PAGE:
- OCD cannot be controlled. Treatments can help give a teen the tools they need – in addition to plenty of support – to help contend with some of their irrational thoughts and distract themselves from the distress they experience while ignoring or fighting back against an inner impulse. Depending on certain co-occurring mental health issues, such as a generalized anxiety disorder, certain medications can help as well.
- OCD can include verbal or physical tics. Teens with OCD are more likely to fidget or fixate on physical objects or play with something like a key or a watch. They are more likely to exhibit behavioral tics, like grunts, sniffing, sneezes, head jerking, and specific movements. These can become more intense if they feel distress and are trying not to give in to a compulsion.
- While performing a ritual behavior can help alleviate the stress associated with their OCD, it does not give them pleasure. It distinctly feels like a burden, and a problem. Teens and adults with OCD are often aware that they have OCD.
Types of Obsessions and Compulsions
Obsessions and compulsions can come in a surprisingly varied number of forms. Most people know about compulsions centered around cleaning, germaphobia, and symmetry. But other obsessive themes and compulsive symptoms include:
- Fear of acting on a violent impulse towards a loved one.
- Intrusive horrific images of violence.
- Fear of harming oneself.
- Fear of being a pedophile.
- Fear of sexually harming a relative.
- Fear of becoming sexually violent towards others.
Religious or moral obsessions:
- Fear of offending God or being religiously condemned.
- Obsession with morality.
Existential and Identity obsessions:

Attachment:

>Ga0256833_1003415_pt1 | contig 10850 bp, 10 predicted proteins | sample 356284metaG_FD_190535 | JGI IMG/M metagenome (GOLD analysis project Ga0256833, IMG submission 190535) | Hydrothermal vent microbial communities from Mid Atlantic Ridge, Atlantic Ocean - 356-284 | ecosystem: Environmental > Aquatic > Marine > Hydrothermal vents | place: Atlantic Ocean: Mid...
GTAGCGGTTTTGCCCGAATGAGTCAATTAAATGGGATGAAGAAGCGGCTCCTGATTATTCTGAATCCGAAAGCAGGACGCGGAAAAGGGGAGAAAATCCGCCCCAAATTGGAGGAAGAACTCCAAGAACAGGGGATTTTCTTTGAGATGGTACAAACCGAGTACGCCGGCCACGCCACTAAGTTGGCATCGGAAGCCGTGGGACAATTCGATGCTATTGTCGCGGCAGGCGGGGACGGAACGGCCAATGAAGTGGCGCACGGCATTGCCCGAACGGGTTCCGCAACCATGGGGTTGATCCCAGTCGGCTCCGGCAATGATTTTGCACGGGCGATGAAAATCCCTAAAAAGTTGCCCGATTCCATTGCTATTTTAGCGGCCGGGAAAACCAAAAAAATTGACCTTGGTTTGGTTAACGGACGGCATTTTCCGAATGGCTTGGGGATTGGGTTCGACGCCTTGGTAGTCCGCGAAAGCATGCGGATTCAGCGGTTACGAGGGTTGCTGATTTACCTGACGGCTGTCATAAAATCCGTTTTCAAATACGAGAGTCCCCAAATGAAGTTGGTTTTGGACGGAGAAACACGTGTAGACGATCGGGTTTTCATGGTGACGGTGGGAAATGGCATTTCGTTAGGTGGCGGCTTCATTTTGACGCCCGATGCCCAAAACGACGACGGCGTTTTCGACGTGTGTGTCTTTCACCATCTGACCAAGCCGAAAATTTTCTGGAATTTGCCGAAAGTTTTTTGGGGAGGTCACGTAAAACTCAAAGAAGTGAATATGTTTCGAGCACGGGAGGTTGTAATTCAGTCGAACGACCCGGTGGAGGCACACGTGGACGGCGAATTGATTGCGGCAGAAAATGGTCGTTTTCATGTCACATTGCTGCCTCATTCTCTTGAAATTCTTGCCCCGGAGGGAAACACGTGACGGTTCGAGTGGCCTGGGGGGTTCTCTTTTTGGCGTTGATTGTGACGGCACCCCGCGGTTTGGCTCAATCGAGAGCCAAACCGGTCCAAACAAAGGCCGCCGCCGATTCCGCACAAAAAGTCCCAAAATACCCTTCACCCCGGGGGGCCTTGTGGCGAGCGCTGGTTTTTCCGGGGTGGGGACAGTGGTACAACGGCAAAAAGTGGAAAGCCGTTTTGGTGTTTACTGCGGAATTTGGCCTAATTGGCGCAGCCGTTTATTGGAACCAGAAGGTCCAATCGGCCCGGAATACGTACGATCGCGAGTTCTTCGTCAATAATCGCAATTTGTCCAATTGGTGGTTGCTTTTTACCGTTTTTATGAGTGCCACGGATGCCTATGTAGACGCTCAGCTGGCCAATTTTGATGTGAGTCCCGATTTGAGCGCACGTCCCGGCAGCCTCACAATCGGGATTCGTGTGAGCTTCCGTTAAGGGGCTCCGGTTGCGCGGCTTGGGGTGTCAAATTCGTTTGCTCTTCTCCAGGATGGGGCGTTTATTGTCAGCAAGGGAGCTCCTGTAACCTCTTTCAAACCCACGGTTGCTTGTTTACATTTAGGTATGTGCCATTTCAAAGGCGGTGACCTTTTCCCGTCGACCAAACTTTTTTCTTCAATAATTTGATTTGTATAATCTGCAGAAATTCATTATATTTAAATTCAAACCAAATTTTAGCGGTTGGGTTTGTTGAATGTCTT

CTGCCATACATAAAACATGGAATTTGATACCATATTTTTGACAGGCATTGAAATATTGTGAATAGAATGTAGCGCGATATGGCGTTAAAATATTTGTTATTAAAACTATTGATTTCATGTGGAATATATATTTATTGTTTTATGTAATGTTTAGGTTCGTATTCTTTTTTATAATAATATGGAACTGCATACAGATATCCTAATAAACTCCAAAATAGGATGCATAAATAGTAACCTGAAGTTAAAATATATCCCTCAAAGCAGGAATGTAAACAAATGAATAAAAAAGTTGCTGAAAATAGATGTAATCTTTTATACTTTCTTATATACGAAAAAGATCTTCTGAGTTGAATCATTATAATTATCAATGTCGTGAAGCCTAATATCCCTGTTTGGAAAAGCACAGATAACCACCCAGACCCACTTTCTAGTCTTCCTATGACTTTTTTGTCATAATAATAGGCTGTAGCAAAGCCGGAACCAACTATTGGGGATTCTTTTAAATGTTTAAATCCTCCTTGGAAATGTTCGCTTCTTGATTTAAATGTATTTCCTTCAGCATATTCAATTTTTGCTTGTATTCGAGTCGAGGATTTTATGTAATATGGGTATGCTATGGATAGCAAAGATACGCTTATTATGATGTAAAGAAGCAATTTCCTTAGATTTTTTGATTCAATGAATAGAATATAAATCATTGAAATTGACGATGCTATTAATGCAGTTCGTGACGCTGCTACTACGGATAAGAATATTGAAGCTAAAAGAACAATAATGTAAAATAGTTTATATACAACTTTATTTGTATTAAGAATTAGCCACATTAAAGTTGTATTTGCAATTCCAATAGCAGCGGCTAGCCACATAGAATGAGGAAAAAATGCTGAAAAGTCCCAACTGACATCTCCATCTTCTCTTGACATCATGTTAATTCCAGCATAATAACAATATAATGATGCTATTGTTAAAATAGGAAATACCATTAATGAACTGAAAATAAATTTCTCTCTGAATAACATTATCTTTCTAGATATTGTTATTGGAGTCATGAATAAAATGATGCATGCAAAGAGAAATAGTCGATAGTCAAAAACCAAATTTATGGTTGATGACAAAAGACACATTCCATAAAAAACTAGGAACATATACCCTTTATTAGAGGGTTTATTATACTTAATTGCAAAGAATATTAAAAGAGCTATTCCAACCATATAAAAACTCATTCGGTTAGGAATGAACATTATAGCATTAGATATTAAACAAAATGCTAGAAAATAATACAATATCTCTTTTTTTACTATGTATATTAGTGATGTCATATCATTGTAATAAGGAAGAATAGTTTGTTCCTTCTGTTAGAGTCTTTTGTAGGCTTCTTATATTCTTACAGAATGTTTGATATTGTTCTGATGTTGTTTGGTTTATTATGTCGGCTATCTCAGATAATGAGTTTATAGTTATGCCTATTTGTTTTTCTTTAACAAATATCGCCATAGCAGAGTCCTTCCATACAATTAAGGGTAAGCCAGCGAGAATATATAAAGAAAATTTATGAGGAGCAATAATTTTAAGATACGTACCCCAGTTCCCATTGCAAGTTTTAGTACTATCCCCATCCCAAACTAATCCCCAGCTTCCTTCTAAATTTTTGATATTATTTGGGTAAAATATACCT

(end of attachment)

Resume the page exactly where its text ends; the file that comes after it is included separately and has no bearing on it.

- Obsessively worrying about one’s gender expression or sexual preference.
- Intense fear and obsessions with existence, death, and the greater mystery of life.
- Fear of losing grip on one’s personality or worrying that one’s personality traits are “copied” or simply acted out.
Treating OCD in Teens
Overcoming OCD is no easy thing. Exposure therapy, in which a teen works with a therapist to slowly ignore their compulsions and address the things that trigger an obsession, can be used to work up to a stronger level of tolerance to the distress and discomfort that OCD causes. Over time, therapy methods like cognitive behavioral therapy can successfully help train a teen to ignore and replace intrusive and irrational thoughts with a more sensible thought.
But like many other behavioral disorders, it can be a lifelong struggle. Familial support and a strict treatment plan are needed to turn severe OCD into milder symptoms, and help teens regain a sense of normalcy and freedom in their day-to-day life. Stress management is key as well – as an anxiety disorder, OCD peaks and grows in intensity as a person becomes more stressed out and failing to address these stressors can result in a relapse of symptoms, and stronger symptoms.
Our residential treatment at the Arrow House can help teens begin their long-term journey towards managing and overcoming their OCD symptoms, andenjoying a greater quality of life.